Neil said: “My dad told me they got about £87 and ten shillings back from the government in repayment because that building was damaged, so they had to start looking for somewhere else and moved on to a premises on Back Turner Street, then in 1952 they moved into this building where the business has been ever since.”



Neil’s father Alfred Mutter (pictured left) as a teenager

Neil’s father Alfred, born in 1925, survived being shot twice on the front line in the Second World War, and would join the family business after being de-mobbed in the late 1940s. He died in 2015 aged 89.

Neil’s earliest memories of being at the Thomas Street shop were from the age of 10 when his mum Jean would get him to take cups of tea up to the umbrella repairer based up on the second floor.

The history of 33 Thomas Street



Neil with an old photo of the shop in the 1960s

The building where Alfred E Mutters has been based for over 60 years used to be a merchant’s house, dating back to 1792 with the building formerly used as G Williamson weights and scales makers.

It links it to the history of the district as a wholesalers, next to the old Smithfield Market.

When the Mutters moved in, initially to rent the ground floor, it was owned by the brewery who owned The Bay Horse pub next door.

Neil says: “We rented the ground floor, the basement was empty, and on the first floor was a book maker. In those days bookies couldn’t have shop fronts like they do now, they had private offices and runners taking the bets so all you’d hear all day was people running up and down the stairs taking people’s bets.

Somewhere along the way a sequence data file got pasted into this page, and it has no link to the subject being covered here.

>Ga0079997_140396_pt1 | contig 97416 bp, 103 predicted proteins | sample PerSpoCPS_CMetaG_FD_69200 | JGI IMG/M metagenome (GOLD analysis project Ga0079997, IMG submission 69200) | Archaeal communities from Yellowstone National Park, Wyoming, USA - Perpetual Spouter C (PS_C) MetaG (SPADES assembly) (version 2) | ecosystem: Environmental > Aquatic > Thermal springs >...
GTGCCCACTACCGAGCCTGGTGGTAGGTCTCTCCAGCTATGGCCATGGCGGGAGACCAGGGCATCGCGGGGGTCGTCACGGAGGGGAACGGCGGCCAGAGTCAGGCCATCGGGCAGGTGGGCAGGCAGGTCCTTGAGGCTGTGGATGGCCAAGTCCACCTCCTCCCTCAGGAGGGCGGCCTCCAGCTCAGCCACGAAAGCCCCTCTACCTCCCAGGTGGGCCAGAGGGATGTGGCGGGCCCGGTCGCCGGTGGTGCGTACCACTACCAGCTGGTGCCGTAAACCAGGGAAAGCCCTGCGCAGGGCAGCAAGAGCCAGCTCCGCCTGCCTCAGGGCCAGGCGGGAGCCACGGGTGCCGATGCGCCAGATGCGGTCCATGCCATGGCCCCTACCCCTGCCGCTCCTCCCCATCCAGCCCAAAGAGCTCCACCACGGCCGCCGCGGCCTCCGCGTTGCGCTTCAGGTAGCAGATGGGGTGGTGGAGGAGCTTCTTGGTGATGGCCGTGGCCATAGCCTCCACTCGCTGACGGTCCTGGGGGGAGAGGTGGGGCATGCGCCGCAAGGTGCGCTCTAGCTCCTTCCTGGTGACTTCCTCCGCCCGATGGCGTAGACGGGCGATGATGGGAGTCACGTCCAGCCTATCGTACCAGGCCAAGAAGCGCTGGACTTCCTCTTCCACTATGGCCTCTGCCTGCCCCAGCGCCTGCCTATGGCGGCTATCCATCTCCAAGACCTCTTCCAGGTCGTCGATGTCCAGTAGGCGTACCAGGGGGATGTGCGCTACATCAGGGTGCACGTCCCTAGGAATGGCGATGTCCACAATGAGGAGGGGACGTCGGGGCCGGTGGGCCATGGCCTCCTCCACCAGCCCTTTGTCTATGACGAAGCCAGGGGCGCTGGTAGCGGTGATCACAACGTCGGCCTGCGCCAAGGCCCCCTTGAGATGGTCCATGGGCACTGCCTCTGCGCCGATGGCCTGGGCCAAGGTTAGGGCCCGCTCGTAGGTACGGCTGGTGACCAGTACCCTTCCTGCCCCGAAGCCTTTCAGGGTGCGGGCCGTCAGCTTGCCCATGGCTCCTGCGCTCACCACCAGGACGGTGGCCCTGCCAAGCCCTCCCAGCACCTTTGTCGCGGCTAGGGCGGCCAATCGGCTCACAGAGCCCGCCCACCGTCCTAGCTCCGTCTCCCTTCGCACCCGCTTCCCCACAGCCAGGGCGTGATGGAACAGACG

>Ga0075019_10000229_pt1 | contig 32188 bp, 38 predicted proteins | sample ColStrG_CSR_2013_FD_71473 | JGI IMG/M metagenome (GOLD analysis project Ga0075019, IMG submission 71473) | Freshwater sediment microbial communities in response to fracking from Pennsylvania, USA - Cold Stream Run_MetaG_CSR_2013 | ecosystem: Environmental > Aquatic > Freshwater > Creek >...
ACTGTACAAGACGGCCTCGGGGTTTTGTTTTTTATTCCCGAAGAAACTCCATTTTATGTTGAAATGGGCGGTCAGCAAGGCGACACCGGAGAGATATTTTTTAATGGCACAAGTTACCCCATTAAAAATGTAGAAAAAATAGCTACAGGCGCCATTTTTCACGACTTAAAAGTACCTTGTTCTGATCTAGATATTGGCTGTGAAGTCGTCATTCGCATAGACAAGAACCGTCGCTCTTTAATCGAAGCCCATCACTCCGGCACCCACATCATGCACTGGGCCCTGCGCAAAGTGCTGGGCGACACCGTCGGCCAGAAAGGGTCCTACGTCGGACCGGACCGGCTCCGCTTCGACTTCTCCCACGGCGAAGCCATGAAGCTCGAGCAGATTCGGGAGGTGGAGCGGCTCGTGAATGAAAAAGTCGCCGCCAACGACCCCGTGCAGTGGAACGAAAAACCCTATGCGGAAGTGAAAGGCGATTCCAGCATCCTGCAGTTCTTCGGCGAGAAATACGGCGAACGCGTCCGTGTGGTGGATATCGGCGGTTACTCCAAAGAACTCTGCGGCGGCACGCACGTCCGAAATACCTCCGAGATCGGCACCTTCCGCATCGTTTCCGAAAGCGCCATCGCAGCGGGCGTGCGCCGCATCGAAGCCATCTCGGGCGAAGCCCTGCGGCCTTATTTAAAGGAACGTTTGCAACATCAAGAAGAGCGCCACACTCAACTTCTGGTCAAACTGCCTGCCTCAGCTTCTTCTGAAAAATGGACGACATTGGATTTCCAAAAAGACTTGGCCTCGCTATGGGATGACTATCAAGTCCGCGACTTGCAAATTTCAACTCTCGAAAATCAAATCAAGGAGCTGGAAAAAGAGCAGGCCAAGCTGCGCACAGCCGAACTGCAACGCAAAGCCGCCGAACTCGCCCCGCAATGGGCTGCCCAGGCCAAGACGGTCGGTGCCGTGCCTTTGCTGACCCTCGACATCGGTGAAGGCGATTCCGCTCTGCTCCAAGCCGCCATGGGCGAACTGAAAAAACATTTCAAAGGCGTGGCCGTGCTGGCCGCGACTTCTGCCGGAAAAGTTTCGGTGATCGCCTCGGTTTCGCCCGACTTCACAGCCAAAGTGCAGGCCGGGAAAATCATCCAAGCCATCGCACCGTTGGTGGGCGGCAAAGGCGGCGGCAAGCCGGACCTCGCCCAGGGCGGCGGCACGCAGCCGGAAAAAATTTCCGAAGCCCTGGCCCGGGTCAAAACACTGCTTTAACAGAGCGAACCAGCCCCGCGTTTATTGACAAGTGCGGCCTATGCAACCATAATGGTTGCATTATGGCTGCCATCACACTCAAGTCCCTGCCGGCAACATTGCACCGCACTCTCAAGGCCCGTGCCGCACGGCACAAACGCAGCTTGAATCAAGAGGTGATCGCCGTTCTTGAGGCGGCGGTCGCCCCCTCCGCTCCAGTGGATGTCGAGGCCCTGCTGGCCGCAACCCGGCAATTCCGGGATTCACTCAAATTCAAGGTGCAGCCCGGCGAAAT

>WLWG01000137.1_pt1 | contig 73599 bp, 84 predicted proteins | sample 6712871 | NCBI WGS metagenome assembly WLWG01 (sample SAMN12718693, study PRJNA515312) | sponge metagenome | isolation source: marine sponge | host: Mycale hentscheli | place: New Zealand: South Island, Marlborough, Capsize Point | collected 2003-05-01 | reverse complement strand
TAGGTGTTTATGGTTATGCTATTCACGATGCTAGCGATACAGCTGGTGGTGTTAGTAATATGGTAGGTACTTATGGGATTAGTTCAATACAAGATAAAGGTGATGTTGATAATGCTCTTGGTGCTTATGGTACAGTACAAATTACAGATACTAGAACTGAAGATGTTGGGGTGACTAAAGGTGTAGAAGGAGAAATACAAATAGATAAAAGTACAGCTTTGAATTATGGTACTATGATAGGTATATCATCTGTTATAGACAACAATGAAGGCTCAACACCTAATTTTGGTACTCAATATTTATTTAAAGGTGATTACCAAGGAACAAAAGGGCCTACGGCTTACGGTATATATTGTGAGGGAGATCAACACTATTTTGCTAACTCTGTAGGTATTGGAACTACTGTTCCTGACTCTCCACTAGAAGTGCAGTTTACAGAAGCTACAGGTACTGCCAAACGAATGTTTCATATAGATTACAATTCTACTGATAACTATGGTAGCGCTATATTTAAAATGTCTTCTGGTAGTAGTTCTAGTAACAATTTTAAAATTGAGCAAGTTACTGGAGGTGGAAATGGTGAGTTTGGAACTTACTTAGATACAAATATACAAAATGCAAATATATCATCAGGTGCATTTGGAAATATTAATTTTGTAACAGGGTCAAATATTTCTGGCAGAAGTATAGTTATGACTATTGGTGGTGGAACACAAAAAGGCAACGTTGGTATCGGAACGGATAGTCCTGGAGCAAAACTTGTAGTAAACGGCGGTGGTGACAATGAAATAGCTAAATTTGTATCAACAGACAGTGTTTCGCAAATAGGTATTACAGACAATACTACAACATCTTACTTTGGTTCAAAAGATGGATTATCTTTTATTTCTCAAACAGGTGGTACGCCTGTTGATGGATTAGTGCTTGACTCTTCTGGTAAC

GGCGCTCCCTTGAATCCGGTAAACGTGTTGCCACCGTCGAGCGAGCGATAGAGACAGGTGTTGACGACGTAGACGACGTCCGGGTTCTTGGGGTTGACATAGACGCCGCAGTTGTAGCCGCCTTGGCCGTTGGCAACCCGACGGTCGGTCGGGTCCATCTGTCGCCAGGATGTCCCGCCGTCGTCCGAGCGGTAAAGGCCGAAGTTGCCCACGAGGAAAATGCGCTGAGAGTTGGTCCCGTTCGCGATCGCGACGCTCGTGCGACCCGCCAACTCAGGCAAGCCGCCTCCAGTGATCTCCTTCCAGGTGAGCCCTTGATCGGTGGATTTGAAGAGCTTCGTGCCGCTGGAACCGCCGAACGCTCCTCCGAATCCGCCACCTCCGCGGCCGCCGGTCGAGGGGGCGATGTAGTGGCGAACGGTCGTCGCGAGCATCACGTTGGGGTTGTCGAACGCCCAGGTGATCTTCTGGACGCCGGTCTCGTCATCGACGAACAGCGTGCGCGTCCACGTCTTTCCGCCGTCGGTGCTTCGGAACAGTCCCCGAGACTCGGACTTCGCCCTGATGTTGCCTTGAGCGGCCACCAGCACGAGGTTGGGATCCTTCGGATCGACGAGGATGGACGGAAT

The upper floors of the building on Thomas Street used to be an umbrella repair business

“Upstairs on the top floor was Charlie Williams, he was an umbrella repairer, back when that was a thing – he was there when my dad and his dad moved in which was 1952.”

When Charlie died, the building became effectively empty and so the Mutters approached the brewery about purchasing it, which went through in 1978.

The business began to expand into a retail shop while continuing all the watch and jewellery repairs that they were well known for, and Neil formally joined in 1970.



Neil Mutter will retire at the end of August

He laughs: “At the age of 17 I was asked would I come in and work for six weeks because Barry the Saturday lad had broken his leg – and I’m still here 51 years later!”

The upper floors have been used as storage space ever since, while the “secret” basement has lain derelict and empty.

But the basement was to remain a constant source of interest throughout Neil’s time on Thomas Street.

The secret basement and its links to the past



The entrance to the basement at 33 Thomas Street